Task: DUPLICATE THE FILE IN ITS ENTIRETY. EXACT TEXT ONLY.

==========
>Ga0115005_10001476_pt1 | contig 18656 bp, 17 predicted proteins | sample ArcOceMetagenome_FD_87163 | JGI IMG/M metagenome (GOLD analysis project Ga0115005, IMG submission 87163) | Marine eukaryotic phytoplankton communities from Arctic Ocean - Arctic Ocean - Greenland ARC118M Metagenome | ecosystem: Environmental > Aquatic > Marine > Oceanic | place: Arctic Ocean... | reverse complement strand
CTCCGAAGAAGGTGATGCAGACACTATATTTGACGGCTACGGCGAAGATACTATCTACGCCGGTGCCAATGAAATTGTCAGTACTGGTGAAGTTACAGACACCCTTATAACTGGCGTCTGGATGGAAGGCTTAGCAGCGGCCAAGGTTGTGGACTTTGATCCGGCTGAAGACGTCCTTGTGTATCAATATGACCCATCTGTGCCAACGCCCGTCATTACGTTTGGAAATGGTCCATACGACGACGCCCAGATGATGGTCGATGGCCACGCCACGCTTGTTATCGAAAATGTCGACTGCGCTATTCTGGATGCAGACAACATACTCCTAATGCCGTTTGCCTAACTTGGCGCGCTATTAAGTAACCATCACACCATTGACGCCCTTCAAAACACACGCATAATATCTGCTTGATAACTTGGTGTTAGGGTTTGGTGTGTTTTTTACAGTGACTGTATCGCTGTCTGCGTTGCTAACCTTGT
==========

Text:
>Ga0115005_10001476_pt1 | contig 18656 bp, 17 predicted proteins | sample ArcOceMetagenome_FD_87163 | JGI IMG/M metagenome (GOLD analysis project Ga0115005, IMG submission 87163) | Marine eukaryotic phytoplankton communities from Arctic Ocean - Arctic Ocean - Greenland ARC118M Metagenome | ecosystem: Environmental > Aquatic > Marine > Oceanic | place: Arctic Ocean... | reverse complement strand
CTCCGAAGAAGGTGATGCAGACACTATATTTGACGGCTACGGCGAAGATACTATCTACGCCGGTGCCAATGAAATTGTCAGTACTGGTGAAGTTACAGACACCCTTATAACTGGCGTCTGGATGGAAGGCTTAGCAGCGGCCAAGGTTGTGGACTTTGATCCGGCTGAAGACGTCCTTGTGTATCAATATGACCCATCTGTGCCAACGCCCGTCATTACGTTTGGAAATGGTCCATACGACGACGCCCAGATGATGGTCGATGGCCACGCCACGCTTGTTATCGAAAATGTCGACTGCGCTATTCTGGATGCAGACAACATACTCCTAATGCCGTTTGCCTAACTTGGCGCGCTATTAAGTAACCATCACACCATTGACGCCCTTCAAAACACACGCATAATATCTGCTTGATAACTTGGTGTTAGGGTTTGGTGTGTTTTTTACAGTGACTGTATCGCTGTCTGCGTTGCTAACCTTGT